2010s: A Roundup (Films)

A special word of thanks to Vikram Bondal (@vicramb on Twitter) for reminding me that this blog has been alive for fourteen years.

Read a lot of books, watched a lot of movies, listened to a fair bit of music, (*sunglass swag emoji*) didn’t write too many blogs (*shamefaced emoji*). But also realised that my “media consumption” (a 2010s phrase) is so much in a defined boundary that I didn’t know who Prateek Kuhad is. (After Rituparna pointed him out for me, I wished she hadn’t. Totally messed up my YouTube algorithm.)
Despite making brave pronouncements, I didn’t end up watching too many regional language films and probably for the first time in my life, I haven’t watched enough Bengali films to make a Top 10 that would be representative enough.
I also didn’t end up reading a wide variety of books, but the numbers were large enough to hazard a Top 10 in cinema books and ten more in ‘Others’.

So here come my favourites of the decade. Favourite obviously means what *I* liked. It’s subjective. It changes over time. Don’t @ me (another 2010s phrase).

I usually do a top 5/10 my favourite films every year but when I leafed through them now, I realised I liked some of the lower ranked films of the years more. Yes, that subjectivity thing again! These are not the greatest films of the decade. They are merely the films I would go back to most often as I grow old.

Honourable Mentions  
Gully Boy: I suspect that I will love this film a lot more in 2029 than I do now. Zoya Akhtar’s Luck By Chance is now one of my favourite films, which I fell in love with over multiple viewings.
Bareilly Ki Barfi: This is one more of those creeping likes. The father-daughter, the girl-friend, the friend-friend, the author-reader… all are relationships we have. Or want to have.
The Lunchbox: I have a soft corner for films that play 1990s music in their soundtrack. And for films that have great acting. And for films that have Nimrat Kaur.  
Bombay Talkies: The second film ever to have Satyajit Ray and Amitabh Bachchan in the credits. What’s not to love?  
Do Dooni Chaar: I am a sucker for sincere maths teachers and smartass kids. I have seen too many of them in my life.

And my ten favourites, in reverse chronological order are…
Andhadhun had that delicious mix of Easter eggs, hat-tips, tributes that I can’t get enough of. It had plot twists that seemed like plot holes. It had a Lady Macbeth who seemed like Ophelia. It had a Raghavan who seemed to be looking for his Raman. You have to be blind to not love it.

Death in the Gunj: Many years back, a debutant director explored the bygone world of Anglo Indians. Her frames eked out the loneliness and neglect her protagonist faced, the bullying that went unnoticed in real life hitting us in the face when a camera was placed in front of it. Thirty years later, her daughter did the same. And probably did it better.

Kapoor & Sons: The hero of this film was the writing. Written by Ayesha Devitre (and director Shakun Batra), this was a mesmerising screenplay as a dysfunctional family going about plugging leaks and planning surprise birthday parties. It was a masterclass of working with an ensemble cast (of some actors and some merely superstars).

Dangal: A father and a child disagrees. He is from the old school, she has seen better. Their disagreement becomes virulent. Eventually, the child wins. If Nitesh Tiwari had ended the movie at this point, the father in me would have loved it a lot. But the father was later proven right, which brought a smug smile to my face. What won it for me totally was when the child went on to win greater things, without the father’s help.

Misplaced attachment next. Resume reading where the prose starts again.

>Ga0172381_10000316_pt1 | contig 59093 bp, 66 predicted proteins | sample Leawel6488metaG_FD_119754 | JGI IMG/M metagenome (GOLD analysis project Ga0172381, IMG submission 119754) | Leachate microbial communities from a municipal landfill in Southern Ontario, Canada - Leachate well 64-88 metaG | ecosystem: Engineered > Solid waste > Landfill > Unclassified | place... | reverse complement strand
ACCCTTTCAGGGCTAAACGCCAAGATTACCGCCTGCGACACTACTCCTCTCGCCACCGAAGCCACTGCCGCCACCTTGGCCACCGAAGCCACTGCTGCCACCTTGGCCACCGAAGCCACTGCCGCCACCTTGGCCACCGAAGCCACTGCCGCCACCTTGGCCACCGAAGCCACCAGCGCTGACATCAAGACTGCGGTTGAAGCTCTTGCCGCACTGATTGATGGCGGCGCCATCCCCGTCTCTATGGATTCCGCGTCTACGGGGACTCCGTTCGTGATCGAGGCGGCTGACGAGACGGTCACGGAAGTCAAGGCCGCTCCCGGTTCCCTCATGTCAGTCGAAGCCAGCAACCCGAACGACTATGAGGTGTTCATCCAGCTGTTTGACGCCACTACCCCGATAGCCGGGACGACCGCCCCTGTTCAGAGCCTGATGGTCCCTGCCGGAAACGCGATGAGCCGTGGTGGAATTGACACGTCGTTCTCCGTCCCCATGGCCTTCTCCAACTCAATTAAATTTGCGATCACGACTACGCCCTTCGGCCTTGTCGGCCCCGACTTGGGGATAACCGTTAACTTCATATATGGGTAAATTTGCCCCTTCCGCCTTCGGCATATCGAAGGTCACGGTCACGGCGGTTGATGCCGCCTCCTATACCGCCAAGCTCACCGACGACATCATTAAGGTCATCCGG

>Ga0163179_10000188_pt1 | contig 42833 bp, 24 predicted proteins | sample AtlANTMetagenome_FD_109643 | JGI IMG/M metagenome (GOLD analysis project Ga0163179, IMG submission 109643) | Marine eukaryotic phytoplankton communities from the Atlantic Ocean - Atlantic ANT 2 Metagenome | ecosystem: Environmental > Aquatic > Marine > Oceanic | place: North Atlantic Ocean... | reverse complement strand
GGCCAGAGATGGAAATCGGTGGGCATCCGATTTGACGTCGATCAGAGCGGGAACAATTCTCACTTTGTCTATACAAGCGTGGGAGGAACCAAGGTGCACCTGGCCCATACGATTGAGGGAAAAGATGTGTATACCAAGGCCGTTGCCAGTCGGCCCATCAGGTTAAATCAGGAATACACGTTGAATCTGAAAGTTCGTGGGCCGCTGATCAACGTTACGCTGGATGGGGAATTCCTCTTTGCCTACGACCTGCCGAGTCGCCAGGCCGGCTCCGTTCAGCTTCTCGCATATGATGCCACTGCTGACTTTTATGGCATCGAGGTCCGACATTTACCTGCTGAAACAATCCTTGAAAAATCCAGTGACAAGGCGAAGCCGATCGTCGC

Masaan: When I first watched it, I wrote, “A searingly real portrayal of small-town India - the loves, the fears, the ambitions, the insecurities, the honesty, the corruption, the trains, the bridges, the lives, the deaths... If you haven't watched it, I'd say you have not experienced India to the fullest, not seen Indian cinema at its best.” I stand by every word.  

Dum Lagake Haisha: At a time when film albums are not sold as albums, DLKH did that incredible thing of putting together a stunning ‘album’ while following a hero who sold ‘albums’ (though we knew them as cassettes then). Bhumi Pendnekar made a weighty debut, Ayushmann did a role that only he seems to do nowadays, and Varun Grover suddenly made lyrics very interesting. (Did I mention I love films with 1990s songs?)  

Kai Po Che: If we thought Kai Po Che was about the worst communal polarisation in India’s history, we hadn’t seen anything yet. But in today’s times, how can you forget a film in which a Hindu fundamentalist has a change of heart and eventually saves a Muslim child from rioters? How can you forget a film which immortalised India’s 2001 win over Australia on celluloid?

Kahaani: A South Indian woman looks for her missing husband in what I feel is the best tourism video for Calcutta. The people, the places, the colours, the darkness, the words, the sounds, the smells, the texture of the city just came alive in this murder mystery. And if that was not all, Amitabh Bachchan sang for us at the end.  

Rockstar: I love illogical love stories. I love crazy characters doing crazy shit in the name of crazy love, things that I would tag as #smh #irl. Rockstar was all that and more. AR Rahman and Irshad Kamil’s partnership was one made in heaven and Ranbir Kapoor belonged in the field that Rumi told us about.

Love Sex Aur Dhokha: There are so many things in LSD. But what I think of first is the taveez visible under the sleeve of the supermarket uniform that Rashmi (protagonist of the second story) wears. And when she tells her boyfriend of her friend’s honour killing, he unwittingly shrinks away from her. A sharper sketch of the modern Indian middle-class hasn’t been made yet.  

Breaking up the post in two. The next one has my favourite books of the decade.